The messages issuing from City Hall and the Hall of Justice about San Francisco’s highest yearly homicide total in the last decade were meant to reassure the public that municipal officials are doing everything possible to make TheCity safer. This year’s 97 murders were labeled part of a greater national outbreak and an unpredictable product of random violence.
A police spokesman talked of a nationwide homicide increase and specifically said this year’s count is nothing to panic about, compared with 1977 when 141 people were murdered in San Francisco.
Mayor Gavin Newsom’s office called attention to all that has been done so far — street cameras, more police trainees, anti-gang injunctions, etc. — and said the mayor is doing “everything he can” to get more officers onto the streets.
If homicide tallies are truly rising throughout the U.S., how come the murder rate in Manhattan is down by 40 percent since 2006, with only 65 murders in 2007 to date? That would be about one-third less than supposedly laid-back San Francisco, which is roughly the same size and population as Manhattan. The Manhattan trend has been consistent, with 648 murders in 1975 and 147 a decade ago.
New York City was the murder capital of the United States in 1990, with an all-time-high homicide total of 2,245 in all five boroughs. But so far in 2007, New York with its 8.2 million population had only 464 homicides. If that number does not go higher than 500, it would be the fewest murders of any year since 1963.
This eye-opening statistical comparison appears to be all the proof needed that at least one formerly murder-ridden American city has found a way to reduce its homicide rate. Unfortunately, San Francisco officials seem to prefer making weak excuses instead of moving to make The City safer for law-abiding residents.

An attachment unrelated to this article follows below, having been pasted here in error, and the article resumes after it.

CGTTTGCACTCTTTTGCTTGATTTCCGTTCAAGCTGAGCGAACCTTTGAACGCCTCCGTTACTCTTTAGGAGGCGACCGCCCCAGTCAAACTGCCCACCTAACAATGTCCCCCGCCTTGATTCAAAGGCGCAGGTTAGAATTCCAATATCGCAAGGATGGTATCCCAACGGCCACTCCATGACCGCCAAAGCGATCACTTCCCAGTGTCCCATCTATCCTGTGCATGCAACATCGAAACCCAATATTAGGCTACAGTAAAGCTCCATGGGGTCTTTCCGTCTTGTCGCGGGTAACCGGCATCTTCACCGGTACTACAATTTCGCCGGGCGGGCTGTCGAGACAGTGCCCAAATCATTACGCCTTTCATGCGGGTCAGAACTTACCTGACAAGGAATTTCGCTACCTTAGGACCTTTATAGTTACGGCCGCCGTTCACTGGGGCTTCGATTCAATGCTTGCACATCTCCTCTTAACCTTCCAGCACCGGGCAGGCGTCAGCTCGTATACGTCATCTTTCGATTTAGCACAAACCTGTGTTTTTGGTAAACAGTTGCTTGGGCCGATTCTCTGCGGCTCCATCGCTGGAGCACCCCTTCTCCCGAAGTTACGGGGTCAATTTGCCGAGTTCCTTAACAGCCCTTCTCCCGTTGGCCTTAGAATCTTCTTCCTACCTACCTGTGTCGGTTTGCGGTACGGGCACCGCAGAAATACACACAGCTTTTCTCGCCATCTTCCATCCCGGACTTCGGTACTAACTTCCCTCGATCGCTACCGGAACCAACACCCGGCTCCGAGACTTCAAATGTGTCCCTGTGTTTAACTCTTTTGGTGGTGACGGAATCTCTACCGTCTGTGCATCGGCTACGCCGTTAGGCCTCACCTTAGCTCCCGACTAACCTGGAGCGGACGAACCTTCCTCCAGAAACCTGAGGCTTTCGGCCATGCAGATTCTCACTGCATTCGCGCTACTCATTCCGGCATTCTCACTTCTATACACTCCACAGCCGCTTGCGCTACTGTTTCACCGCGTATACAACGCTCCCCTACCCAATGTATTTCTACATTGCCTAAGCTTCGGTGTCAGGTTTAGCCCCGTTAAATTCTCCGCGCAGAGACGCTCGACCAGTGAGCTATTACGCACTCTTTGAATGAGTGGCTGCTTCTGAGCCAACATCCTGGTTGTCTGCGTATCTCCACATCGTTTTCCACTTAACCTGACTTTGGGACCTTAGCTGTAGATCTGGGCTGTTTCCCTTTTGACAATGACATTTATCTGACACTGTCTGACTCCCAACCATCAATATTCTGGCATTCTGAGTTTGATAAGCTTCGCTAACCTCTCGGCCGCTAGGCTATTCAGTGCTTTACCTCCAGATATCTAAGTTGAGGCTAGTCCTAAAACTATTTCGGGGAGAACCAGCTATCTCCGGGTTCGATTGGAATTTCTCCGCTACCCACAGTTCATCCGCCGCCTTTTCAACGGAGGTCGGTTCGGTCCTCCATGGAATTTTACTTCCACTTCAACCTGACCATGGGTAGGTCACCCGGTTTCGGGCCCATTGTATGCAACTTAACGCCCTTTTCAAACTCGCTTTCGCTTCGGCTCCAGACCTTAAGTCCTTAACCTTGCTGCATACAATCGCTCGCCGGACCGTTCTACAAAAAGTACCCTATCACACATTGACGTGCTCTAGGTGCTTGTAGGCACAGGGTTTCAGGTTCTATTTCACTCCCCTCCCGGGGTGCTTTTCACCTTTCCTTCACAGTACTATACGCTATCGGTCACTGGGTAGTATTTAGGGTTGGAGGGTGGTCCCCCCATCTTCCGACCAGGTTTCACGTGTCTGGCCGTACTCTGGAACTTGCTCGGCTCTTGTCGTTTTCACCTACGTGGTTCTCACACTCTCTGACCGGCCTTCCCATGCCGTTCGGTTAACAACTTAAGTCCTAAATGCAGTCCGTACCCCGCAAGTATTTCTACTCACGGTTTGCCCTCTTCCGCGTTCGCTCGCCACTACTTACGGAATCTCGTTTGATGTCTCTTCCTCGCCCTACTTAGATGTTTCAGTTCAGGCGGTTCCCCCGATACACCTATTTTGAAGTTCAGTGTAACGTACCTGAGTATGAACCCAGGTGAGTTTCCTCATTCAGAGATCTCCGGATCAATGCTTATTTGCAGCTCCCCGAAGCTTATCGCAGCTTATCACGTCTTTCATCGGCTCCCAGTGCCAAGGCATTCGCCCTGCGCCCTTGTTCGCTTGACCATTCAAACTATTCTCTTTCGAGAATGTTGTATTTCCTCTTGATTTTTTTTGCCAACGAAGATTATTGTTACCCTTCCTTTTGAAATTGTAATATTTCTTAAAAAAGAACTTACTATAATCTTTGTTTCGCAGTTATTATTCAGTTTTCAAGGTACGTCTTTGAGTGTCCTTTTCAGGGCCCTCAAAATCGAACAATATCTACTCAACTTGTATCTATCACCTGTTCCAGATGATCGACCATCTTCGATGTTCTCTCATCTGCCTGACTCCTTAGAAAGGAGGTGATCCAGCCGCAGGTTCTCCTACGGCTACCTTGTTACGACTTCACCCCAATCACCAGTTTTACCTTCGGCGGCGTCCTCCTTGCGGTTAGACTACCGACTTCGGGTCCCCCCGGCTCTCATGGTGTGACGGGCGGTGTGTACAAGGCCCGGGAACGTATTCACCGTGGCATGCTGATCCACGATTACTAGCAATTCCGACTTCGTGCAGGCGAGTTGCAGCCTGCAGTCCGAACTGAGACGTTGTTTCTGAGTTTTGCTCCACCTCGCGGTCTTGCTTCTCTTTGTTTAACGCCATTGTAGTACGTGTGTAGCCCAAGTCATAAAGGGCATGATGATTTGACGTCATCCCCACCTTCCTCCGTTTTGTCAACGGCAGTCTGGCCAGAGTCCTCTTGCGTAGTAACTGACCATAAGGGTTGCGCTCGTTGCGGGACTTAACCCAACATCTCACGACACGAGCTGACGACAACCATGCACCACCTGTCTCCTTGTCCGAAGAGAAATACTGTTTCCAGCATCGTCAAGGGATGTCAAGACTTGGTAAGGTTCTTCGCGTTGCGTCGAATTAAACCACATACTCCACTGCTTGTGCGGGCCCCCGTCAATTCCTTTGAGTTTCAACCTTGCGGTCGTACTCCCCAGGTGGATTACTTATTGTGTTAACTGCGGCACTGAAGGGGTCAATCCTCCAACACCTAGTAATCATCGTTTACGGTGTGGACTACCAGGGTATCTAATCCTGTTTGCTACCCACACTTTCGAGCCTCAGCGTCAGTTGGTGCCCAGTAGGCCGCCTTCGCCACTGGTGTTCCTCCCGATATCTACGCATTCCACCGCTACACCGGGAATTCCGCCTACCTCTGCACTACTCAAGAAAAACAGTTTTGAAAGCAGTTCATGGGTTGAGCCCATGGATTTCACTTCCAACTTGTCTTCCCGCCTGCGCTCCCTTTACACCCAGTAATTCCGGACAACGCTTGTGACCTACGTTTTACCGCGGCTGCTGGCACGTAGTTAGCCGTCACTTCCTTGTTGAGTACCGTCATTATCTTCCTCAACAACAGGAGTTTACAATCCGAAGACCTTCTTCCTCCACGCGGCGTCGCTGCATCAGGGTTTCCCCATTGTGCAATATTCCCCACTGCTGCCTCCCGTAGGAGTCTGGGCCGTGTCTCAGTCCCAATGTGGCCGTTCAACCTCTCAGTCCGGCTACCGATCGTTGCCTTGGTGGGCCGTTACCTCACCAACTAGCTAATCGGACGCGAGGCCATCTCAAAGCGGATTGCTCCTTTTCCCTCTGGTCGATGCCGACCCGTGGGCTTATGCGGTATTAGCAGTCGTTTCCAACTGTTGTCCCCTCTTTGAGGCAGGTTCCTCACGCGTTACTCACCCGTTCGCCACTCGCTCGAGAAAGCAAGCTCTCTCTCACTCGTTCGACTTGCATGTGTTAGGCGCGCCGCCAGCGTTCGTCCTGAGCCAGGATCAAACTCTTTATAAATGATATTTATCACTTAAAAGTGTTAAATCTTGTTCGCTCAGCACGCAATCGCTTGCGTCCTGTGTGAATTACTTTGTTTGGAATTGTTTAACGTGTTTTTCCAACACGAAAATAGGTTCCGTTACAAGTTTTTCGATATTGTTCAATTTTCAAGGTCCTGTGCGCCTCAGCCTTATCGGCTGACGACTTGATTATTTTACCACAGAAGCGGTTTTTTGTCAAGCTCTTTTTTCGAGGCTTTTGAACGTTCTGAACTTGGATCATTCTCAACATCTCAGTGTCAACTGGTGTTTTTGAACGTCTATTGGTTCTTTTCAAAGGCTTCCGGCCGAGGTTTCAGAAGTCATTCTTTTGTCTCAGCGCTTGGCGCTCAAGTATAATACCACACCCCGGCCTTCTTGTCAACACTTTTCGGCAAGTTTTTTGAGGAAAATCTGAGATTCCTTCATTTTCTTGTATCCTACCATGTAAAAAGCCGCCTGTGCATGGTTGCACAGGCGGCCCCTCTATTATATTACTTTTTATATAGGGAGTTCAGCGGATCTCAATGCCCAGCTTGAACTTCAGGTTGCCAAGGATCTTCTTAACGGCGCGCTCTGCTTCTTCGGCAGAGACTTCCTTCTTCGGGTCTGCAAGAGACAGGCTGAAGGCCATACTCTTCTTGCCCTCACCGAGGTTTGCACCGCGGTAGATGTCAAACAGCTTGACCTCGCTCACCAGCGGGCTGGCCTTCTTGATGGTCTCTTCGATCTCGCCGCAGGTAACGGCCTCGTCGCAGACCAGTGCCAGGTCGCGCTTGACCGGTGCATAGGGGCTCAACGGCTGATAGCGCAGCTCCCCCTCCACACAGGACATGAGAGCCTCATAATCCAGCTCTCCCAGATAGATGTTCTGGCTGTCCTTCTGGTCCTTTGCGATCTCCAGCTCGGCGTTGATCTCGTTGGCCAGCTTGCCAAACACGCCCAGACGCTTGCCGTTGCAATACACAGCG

A New York University expert in police tactics attributes New York’s spectacular crime decrease to effective and realistic police practices, consistent follow-up on detail and proactive street assignments. He particularly singles out the CompStat computer system that tracks crime statistics on a daily street-by-street basis and the police chief’s policy of putting nearly two-thirds of all graduating police cadets into neighborhoods known to have the highest violent-crime rate.
This is exactly the sort of thing that San Francisco police could and should be doing. Perhaps Mayor Newsom has forgotten his one-time promise to dramatically lower The City’s violent crimes, or else he would resign. However, The Examiner definitely has not forgotten. And this year’s 97 homicides show that the time has come for Newsom and police Chief Heather Fong to stamp out the turf wars and get serious about stopping murder victims from piling up on city streets.